First-time homebuyers might long to buy a house in a hip, urban neighborhood in South Tampa, but area Realtors say the competitive seller’s market has forced younger buyers to settle in the suburbs.
Rae Catanese, a Realtor with RE/MAX Bay to Bay Real Estate Agency, said the prices in South Tampa are higher to begin with — and that’s before buyers get into so-called “bidding wars” that can drive prices even higher. Without the cash, many younger buyers can’t compete.
“It’s a really unhealthy market right now,” Catanese said. “We are down to three months of inventory in Tampa. A healthy market is six months of inventory and an equal number of buyers and sellers.”
Catanese, who works with clients throughout Hillsborough County, said the average sales price of homes in South Tampa is about $500,000.
“You have to make money to be able to afford a home in that price range,” she said. “Younger people are sticking to condos and townhomes.”
But even some condos in South Tampa are out of reach for first-time homebuyers due to investors making cash purchases.
“I feel sorry for first-time homebuyers who just want a place to live but are outbid by investors making cash offers,” she said. “It’s rough — it’s really rough for them.”
Move-up buyers bidding on single-family homes in South Tampa also tend to be more financially secure with cash on hand to pay above asking price, she said.
Catanese said one of her clients paid $60,000 above the appraised value of a home in Dana Shores one year ago. It turned out to be a good decision, because the house is now worth what he paid.
“Right now people are afraid of selling unless they are moving out of the area because they can’t find a place to buy here,” Catanese said. “I myself am telling people who want to sell to look for a place to buy first because their home is going to sell fast. They don’t want to get stuck not having a place to go.”
Domingo Quintero III, a Realtor with Keller Williams Realty in South Tampa, said that when it comes to folks moving to South Tampa from the suburbs, he has noticed two trends in the past three to four years.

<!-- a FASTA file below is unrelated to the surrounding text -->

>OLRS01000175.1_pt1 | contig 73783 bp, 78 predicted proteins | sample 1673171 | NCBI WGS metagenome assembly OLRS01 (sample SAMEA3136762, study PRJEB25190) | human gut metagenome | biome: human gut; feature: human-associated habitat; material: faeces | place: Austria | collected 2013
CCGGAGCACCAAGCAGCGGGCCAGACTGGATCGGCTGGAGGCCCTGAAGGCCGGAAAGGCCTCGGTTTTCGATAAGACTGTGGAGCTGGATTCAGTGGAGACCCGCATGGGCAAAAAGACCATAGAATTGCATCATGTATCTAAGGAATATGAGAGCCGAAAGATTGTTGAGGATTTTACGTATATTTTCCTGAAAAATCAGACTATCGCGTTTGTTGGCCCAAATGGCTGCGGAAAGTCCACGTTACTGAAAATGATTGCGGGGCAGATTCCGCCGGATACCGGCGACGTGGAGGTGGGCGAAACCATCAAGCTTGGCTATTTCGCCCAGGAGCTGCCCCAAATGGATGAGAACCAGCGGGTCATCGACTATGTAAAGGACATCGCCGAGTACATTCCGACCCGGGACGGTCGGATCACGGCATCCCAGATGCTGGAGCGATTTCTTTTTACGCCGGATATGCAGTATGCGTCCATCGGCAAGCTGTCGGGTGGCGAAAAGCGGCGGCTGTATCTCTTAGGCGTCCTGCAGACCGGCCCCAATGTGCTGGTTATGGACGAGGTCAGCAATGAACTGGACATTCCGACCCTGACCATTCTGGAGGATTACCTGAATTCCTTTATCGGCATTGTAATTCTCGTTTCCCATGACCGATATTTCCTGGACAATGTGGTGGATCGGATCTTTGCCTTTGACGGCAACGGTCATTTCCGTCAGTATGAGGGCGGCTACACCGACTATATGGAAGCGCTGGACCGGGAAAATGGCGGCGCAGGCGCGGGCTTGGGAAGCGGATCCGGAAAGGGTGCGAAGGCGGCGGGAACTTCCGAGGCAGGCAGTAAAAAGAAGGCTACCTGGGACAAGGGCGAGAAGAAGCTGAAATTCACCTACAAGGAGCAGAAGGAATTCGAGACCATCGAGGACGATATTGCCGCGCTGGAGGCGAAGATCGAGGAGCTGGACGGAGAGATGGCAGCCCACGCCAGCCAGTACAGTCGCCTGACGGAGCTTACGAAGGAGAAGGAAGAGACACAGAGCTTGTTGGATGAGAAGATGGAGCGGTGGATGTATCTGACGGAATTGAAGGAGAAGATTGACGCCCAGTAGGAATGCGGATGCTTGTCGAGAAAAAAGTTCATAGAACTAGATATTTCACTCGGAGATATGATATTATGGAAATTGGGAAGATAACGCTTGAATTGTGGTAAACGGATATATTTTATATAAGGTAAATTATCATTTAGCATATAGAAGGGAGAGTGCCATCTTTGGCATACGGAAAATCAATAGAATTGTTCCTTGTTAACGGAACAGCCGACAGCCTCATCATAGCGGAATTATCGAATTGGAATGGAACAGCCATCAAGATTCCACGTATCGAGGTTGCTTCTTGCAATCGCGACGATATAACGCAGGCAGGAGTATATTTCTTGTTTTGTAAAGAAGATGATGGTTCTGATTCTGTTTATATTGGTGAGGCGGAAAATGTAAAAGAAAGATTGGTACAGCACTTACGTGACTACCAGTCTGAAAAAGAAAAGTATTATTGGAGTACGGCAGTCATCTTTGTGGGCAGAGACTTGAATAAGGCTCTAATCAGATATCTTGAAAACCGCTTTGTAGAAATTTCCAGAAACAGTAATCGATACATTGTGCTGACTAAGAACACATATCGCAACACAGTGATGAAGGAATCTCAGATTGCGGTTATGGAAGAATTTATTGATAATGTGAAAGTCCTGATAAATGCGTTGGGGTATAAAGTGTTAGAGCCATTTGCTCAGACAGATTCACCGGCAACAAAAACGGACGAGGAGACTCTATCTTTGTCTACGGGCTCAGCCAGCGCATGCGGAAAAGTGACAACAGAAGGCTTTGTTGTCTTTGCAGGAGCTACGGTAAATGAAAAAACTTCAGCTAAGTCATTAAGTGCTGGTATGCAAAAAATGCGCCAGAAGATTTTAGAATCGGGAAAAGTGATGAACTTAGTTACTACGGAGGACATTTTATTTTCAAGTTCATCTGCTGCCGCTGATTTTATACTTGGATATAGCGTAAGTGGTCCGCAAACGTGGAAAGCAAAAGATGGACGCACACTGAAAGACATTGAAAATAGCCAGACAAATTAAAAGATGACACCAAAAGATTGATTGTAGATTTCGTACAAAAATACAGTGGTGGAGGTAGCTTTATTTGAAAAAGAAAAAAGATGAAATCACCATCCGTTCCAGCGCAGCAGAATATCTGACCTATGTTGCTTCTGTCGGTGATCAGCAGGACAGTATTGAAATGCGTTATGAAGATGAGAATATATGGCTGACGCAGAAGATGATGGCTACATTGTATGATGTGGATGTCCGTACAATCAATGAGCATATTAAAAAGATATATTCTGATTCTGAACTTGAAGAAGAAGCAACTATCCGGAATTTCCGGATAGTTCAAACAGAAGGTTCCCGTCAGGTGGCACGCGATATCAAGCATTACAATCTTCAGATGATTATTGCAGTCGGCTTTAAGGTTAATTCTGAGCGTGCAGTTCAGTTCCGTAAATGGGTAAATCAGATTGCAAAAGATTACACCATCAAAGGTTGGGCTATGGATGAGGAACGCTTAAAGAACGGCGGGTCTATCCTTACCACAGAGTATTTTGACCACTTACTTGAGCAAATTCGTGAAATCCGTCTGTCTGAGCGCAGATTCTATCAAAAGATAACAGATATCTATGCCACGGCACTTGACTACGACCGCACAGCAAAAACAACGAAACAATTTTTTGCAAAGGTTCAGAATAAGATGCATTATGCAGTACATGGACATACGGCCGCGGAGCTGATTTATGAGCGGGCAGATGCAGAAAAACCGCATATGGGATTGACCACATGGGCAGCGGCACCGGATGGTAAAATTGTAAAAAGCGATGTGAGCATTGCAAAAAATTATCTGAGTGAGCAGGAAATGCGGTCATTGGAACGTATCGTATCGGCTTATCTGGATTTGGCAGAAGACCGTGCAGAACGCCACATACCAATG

Quintero said one group is comprised of people who grew up in South Tampa but couldn’t afford to buy homes there until they were older.
“This group is comprised of people of all age groups and family sizes with one thing in common — they once lived in South Tampa,” he said. “Whether it is the superior school system, the closer commute to work, or they never want to eat at another Olive Garden or Applebee’s ever again — this group once had a taste of the life in South Tampa and yearns to come back.”
He said the second group is made up of empty nesters that may or may not be retired yet.
“I have sold several properties to buyers in their early 50s that have kids off to college and want to get rid of the monster house in the ‘burbs and get either a condo or townhome walking distance to many activities South Tampa has to offer,” he said. “These often tend to be cash buyers with more disposable income.”
Some of the most popular neighborhoods for the empty nesters include Harbor/Davis Islands and downtown/Channelside.
Catanese said while inventory is low in South Tampa, she has noticed a recent boost in new home inventory. Since many areas of Hillsborough are built out, first-time home buyers can often find inventory homes in the outlying subdivisions in Wesley Chapel/New Tampa area or in South Shore.
“I’m seeing a lot of new construction where builders have inventory and they are blasting me emails every day,” Catanese said. “They might have overdone it.”